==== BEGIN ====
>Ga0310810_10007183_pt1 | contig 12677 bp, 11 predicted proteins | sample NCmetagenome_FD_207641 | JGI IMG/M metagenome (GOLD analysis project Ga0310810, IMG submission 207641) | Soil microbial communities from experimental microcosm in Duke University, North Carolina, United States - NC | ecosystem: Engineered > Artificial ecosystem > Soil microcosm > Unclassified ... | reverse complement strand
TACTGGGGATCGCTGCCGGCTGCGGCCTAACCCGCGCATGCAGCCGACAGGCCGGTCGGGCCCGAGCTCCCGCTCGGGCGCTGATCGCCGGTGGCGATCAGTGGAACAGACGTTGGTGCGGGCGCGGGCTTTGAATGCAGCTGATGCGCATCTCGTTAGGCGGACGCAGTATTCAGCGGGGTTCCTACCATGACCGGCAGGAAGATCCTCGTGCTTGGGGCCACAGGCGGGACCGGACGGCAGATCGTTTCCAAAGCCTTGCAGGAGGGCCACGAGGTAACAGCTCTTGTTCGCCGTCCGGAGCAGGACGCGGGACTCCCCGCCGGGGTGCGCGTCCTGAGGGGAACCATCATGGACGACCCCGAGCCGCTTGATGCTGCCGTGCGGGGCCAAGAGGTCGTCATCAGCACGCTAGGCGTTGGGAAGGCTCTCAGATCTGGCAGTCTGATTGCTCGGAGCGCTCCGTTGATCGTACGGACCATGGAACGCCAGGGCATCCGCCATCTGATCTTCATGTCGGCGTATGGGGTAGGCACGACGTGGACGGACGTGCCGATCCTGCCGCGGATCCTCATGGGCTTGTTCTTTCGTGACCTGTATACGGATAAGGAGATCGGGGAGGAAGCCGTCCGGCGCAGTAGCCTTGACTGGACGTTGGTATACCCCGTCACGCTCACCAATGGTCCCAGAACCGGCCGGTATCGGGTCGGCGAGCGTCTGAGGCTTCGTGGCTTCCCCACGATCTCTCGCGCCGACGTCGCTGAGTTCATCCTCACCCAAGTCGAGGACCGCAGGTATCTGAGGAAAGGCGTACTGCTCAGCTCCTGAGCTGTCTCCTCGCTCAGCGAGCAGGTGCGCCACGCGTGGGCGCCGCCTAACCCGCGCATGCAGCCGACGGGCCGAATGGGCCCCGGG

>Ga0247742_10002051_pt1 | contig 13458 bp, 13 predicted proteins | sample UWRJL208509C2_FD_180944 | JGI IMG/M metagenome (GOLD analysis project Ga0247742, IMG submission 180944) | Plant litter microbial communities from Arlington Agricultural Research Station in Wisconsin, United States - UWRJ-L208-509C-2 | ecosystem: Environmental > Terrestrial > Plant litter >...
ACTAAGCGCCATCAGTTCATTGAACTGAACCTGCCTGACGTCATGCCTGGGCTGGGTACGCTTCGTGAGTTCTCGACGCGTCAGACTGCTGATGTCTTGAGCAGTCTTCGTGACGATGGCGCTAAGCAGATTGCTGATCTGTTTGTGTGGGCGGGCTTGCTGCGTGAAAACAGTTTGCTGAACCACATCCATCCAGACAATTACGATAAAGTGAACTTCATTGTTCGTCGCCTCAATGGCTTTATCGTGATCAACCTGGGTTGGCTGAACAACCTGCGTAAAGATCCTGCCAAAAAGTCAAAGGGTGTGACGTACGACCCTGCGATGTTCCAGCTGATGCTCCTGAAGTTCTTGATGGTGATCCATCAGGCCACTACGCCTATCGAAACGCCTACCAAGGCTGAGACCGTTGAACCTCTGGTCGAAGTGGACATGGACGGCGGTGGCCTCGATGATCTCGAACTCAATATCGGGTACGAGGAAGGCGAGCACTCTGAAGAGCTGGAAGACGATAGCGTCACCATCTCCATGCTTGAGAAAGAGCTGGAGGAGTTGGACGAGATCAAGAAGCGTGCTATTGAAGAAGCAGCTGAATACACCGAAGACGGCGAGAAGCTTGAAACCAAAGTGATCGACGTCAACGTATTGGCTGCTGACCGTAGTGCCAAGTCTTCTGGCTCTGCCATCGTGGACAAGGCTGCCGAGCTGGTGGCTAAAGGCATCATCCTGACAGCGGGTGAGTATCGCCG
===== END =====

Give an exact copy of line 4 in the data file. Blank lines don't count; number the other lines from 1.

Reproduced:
ACTAAGCGCCATCAGTTCATTGAACTGAACCTGCCTGACGTCATGCCTGGGCTGGGTACGCTTCGTGAGTTCTCGACGCGTCAGACTGCTGATGTCTTGAGCAGTCTTCGTGACGATGGCGCTAAGCAGATTGCTGATCTGTTTGTGTGGGCGGGCTTGCTGCGTGAAAACAGTTTGCTGAACCACATCCATCCAGACAATTACGATAAAGTGAACTTCATTGTTCGTCGCCTCAATGGCTTTATCGTGATCAACCTGGGTTGGCTGAACAACCTGCGTAAAGATCCTGCCAAAAAGTCAAAGGGTGTGACGTACGACCCTGCGATGTTCCAGCTGATGCTCCTGAAGTTCTTGATGGTGATCCATCAGGCCACTACGCCTATCGAAACGCCTACCAAGGCTGAGACCGTTGAACCTCTGGTCGAAGTGGACATGGACGGCGGTGGCCTCGATGATCTCGAACTCAATATCGGGTACGAGGAAGGCGAGCACTCTGAAGAGCTGGAAGACGATAGCGTCACCATCTCCATGCTTGAGAAAGAGCTGGAGGAGTTGGACGAGATCAAGAAGCGTGCTATTGAAGAAGCAGCTGAATACACCGAAGACGGCGAGAAGCTTGAAACCAAAGTGATCGACGTCAACGTATTGGCTGCTGACCGTAGTGCCAAGTCTTCTGGCTCTGCCATCGTGGACAAGGCTGCCGAGCTGGTGGCTAAAGGCATCATCCTGACAGCGGGTGAGTATCGCCG